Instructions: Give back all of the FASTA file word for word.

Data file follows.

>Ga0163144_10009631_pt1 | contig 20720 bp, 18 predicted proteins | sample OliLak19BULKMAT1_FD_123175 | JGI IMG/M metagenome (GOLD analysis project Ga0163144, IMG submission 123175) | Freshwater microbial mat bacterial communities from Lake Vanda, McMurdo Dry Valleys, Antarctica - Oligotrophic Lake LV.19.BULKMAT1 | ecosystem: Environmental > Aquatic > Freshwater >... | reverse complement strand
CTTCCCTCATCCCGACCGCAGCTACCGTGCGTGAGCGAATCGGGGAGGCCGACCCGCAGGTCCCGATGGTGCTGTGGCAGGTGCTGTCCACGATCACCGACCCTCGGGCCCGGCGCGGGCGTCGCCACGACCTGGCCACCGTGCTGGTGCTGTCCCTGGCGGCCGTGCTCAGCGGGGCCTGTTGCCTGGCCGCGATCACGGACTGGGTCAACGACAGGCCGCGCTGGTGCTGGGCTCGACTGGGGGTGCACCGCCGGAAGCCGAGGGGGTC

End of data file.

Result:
>Ga0163144_10009631_pt1 | contig 20720 bp, 18 predicted proteins | sample OliLak19BULKMAT1_FD_123175 | JGI IMG/M metagenome (GOLD analysis project Ga0163144, IMG submission 123175) | Freshwater microbial mat bacterial communities from Lake Vanda, McMurdo Dry Valleys, Antarctica - Oligotrophic Lake LV.19.BULKMAT1 | ecosystem: Environmental > Aquatic > Freshwater >... | reverse complement strand
CTTCCCTCATCCCGACCGCAGCTACCGTGCGTGAGCGAATCGGGGAGGCCGACCCGCAGGTCCCGATGGTGCTGTGGCAGGTGCTGTCCACGATCACCGACCCTCGGGCCCGGCGCGGGCGTCGCCACGACCTGGCCACCGTGCTGGTGCTGTCCCTGGCGGCCGTGCTCAGCGGGGCCTGTTGCCTGGCCGCGATCACGGACTGGGTCAACGACAGGCCGCGCTGGTGCTGGGCTCGACTGGGGGTGCACCGCCGGAAGCCGAGGGGGTC